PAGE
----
Originally written for www.7outof10.co.uk
True episodic content operates on a simple concept: having a reliable core that can be systemically updated with new content for every new release. In Sam & Max’s case this was a point-and-click world that could easily be stuffed with new objects and locations, similarly for Monkey Island, and as for Half-Life… oh, yes, forget that example. The point is, between releases, it’s the code that stays the same and it’s the artists and designers that do most of the work. As it should be.
Puzzle Agent 2 seems to have taken that philosophy a little too much to heart. Whereas the narrative and art direction remain its strong suit, the quality of the catalogue of puzzles has taken a distinct step backwards. Although there was a certain amount of repetition of concept in Agent Tether’s first outing, it was only notable in the manner that with each repeat visit the challenge became steeper. In our return to Scoggins there is no such air.
Favourites such as chronologically arranging photos, bouncing Tether’s (or derivatives) around a map, and resource splitting all return in abundance. In themselves, none should be considered as being bad puzzles; they simply outstay their welcome primarily because of a lack of variety and evolution from their basic premise. By the end it felt as though none of the puzzles could surprise you, so heavily reliant as they were on certain types, which is a disappointment considering the comparative variety seen here before.
When Telltale does strike out into more traditional number or logic puzzles, they generally prove successful. The way they are dressed up cannot disguise the lack of pizzazz that accompanies such things and many will have you reaching for the hint button, but there’s a purity to them that many of the templated puzzles lack.
Stringing these conundrums together we find a plot that continues to embrace the spirit of both Twin Peaks and the X-Files. Unhappy at the resolution of his previous trip to Scoggins, Minnesota, Agent Tethers returns to the snowbound town in an effort to tie up some loose ends, seek out missing friends, and crack the secrecy over the Hidden People.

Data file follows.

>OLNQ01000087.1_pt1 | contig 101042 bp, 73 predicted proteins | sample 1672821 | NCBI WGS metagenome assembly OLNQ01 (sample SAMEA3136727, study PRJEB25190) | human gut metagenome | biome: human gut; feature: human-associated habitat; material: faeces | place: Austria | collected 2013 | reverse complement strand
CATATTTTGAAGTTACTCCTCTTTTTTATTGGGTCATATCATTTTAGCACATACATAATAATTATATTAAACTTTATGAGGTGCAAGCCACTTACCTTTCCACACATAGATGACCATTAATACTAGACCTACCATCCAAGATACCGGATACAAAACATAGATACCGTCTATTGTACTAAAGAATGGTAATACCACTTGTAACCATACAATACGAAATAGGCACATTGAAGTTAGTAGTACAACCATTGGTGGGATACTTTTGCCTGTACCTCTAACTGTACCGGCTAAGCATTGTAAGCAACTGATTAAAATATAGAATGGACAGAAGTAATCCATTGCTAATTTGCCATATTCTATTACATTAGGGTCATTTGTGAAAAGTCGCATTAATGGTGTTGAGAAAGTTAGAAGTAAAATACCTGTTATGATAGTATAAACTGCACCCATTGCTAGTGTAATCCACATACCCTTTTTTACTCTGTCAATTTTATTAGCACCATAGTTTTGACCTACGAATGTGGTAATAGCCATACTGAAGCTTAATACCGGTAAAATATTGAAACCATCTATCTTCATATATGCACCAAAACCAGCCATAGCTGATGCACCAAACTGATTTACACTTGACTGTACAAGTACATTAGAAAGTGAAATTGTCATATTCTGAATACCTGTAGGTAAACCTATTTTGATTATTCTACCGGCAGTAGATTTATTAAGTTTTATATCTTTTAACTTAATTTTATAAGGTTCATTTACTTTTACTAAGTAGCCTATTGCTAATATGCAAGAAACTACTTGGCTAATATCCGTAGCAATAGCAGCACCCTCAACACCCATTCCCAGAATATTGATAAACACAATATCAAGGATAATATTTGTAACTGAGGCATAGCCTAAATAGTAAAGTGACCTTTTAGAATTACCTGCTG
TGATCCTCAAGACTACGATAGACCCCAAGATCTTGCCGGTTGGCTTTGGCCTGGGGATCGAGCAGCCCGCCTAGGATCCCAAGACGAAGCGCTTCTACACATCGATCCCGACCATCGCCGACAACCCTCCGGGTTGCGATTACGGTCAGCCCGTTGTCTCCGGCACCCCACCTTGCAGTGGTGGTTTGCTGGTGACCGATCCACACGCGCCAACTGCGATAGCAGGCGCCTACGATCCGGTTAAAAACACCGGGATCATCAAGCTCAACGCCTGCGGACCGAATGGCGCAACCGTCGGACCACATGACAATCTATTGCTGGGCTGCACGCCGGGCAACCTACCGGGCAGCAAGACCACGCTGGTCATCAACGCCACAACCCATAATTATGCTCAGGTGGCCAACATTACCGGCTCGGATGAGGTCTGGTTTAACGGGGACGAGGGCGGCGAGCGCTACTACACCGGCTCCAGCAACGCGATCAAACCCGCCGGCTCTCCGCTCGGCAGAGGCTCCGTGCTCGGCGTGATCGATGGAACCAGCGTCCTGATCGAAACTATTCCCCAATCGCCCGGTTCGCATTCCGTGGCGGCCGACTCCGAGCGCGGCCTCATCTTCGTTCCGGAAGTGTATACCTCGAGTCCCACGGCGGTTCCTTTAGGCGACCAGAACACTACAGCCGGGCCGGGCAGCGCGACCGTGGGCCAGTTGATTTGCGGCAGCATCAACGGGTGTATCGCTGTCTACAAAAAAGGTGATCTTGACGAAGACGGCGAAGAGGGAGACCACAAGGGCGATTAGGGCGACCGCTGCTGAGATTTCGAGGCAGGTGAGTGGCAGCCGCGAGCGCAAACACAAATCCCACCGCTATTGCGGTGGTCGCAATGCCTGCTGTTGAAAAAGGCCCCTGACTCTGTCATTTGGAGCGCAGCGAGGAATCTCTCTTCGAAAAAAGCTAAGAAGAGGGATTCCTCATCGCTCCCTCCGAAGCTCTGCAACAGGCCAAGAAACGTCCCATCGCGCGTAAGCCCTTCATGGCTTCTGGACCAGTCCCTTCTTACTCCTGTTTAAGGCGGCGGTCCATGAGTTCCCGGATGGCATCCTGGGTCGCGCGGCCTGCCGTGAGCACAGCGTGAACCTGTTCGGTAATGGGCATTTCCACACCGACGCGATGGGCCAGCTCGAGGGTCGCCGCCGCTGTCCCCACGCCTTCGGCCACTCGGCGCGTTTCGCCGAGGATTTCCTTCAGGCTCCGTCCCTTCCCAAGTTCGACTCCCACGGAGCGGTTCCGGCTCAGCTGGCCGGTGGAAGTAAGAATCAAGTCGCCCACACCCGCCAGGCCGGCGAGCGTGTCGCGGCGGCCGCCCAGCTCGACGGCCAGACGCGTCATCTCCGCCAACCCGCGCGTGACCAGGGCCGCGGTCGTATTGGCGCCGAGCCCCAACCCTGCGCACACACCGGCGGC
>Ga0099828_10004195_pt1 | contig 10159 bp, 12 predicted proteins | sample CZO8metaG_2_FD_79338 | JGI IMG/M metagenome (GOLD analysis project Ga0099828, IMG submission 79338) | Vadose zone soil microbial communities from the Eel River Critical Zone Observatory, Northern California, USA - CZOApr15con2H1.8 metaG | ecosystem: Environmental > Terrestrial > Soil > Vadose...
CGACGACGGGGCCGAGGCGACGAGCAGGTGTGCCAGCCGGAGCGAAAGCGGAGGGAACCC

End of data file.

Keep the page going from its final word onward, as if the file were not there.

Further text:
Though having played the previous Puzzle Agent is not a prerequisite, enough familiar faces return and old twists are mentioned so as to possibly alienate those unfamiliar with Tether’s prior case. Most of the town’s locations are revisited but an equal number of new neighbourhoods do open up so as not to make it feel like an exercise in asset recycling. Residing within the new districts are some of the more notable of the town’s residents, including sassy foreign puzzlers and eminent researchers, adding a touch of glamour to the otherwise archetypal townsfolk.
With each location and character, the animation style continues to bring the adventure to life in a manner that PA’s stable-mates may have lacked. Graham Annable’s newspaper-strip, raw pencil edges combined with the range of outlandish expressions that can only be achieved with sprites give greater edge to the cinematic direction. Be it the guilty expressions playing over the local hotelier’s face, or the creeping horror overtaking our chief protagonist, the subtleties and the overall effect would probably not have had the same impact if rendered in a more polygonal fashion.
The tale itself continues on apace, letting go of the handbrake on occasion to allow the writer a dip into the absurd. Despite a natural progression, the contrast from what unfolded previously is one that I can see splitting opinion. Themes are ever more reminiscent of an X-Files episode out of control but still the reins are held tightly so as not to stray too far into madness.
With such a turn the question is surely going to be asked: where will Tethers go from here? Once again the case could be considered wrapped up, although as with all good shows there’s definitely wriggle room for a sequel.
Should that happen, however, it’s clear that Scoggins is in need of rejuvenation. The stage and players may be ripe for mystery, given the dark forests and secretive community, but that aspect mostly carried Puzzle Agent this time around. If the quality levels were to continue their decline then it is doubtful whether screenplay alone will be seen as enough for number three.
It’s not uncommon for episodic gaming to take a dip in the second outing, as designers find their feet with what can and can’t be achieved, and feelers are sent out in order to find out just what the public wants from further iterations. The positive is that concerns can always be righted quickly, with the following episode already under construction and straining for a release date.
In Puzzle Agent’s case, the lessons are simple: carry on with narrative core, but next time pack in a far greater broader range of brainteasers.